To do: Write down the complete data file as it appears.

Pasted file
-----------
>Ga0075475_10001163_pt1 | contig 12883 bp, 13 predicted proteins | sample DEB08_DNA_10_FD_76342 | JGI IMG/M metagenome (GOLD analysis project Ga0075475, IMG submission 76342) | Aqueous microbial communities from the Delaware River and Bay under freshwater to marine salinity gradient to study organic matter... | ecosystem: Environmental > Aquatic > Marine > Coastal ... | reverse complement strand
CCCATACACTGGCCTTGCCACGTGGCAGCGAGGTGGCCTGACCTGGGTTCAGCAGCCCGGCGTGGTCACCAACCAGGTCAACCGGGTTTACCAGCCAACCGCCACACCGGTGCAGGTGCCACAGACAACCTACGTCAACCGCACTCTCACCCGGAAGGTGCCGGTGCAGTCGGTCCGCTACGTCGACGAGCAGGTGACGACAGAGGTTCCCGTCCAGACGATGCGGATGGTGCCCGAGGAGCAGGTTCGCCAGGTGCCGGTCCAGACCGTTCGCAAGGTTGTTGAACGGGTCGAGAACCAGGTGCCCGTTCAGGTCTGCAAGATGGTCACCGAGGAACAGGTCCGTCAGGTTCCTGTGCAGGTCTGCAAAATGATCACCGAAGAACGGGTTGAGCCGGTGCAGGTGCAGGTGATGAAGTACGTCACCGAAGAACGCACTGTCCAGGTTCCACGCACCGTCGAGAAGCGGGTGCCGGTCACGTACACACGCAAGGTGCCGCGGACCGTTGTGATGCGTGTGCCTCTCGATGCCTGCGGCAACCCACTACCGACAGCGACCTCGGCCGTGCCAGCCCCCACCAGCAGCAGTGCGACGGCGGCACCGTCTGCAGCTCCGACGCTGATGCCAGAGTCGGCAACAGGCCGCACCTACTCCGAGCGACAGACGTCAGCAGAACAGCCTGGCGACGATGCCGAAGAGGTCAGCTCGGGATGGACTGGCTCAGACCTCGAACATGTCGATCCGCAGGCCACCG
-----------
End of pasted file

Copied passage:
>Ga0075475_10001163_pt1 | contig 12883 bp, 13 predicted proteins | sample DEB08_DNA_10_FD_76342 | JGI IMG/M metagenome (GOLD analysis project Ga0075475, IMG submission 76342) | Aqueous microbial communities from the Delaware River and Bay under freshwater to marine salinity gradient to study organic matter... | ecosystem: Environmental > Aquatic > Marine > Coastal ... | reverse complement strand
CCCATACACTGGCCTTGCCACGTGGCAGCGAGGTGGCCTGACCTGGGTTCAGCAGCCCGGCGTGGTCACCAACCAGGTCAACCGGGTTTACCAGCCAACCGCCACACCGGTGCAGGTGCCACAGACAACCTACGTCAACCGCACTCTCACCCGGAAGGTGCCGGTGCAGTCGGTCCGCTACGTCGACGAGCAGGTGACGACAGAGGTTCCCGTCCAGACGATGCGGATGGTGCCCGAGGAGCAGGTTCGCCAGGTGCCGGTCCAGACCGTTCGCAAGGTTGTTGAACGGGTCGAGAACCAGGTGCCCGTTCAGGTCTGCAAGATGGTCACCGAGGAACAGGTCCGTCAGGTTCCTGTGCAGGTCTGCAAAATGATCACCGAAGAACGGGTTGAGCCGGTGCAGGTGCAGGTGATGAAGTACGTCACCGAAGAACGCACTGTCCAGGTTCCACGCACCGTCGAGAAGCGGGTGCCGGTCACGTACACACGCAAGGTGCCGCGGACCGTTGTGATGCGTGTGCCTCTCGATGCCTGCGGCAACCCACTACCGACAGCGACCTCGGCCGTGCCAGCCCCCACCAGCAGCAGTGCGACGGCGGCACCGTCTGCAGCTCCGACGCTGATGCCAGAGTCGGCAACAGGCCGCACCTACTCCGAGCGACAGACGTCAGCAGAACAGCCTGGCGACGATGCCGAAGAGGTCAGCTCGGGATGGACTGGCTCAGACCTCGAACATGTCGATCCGCAGGCCACCG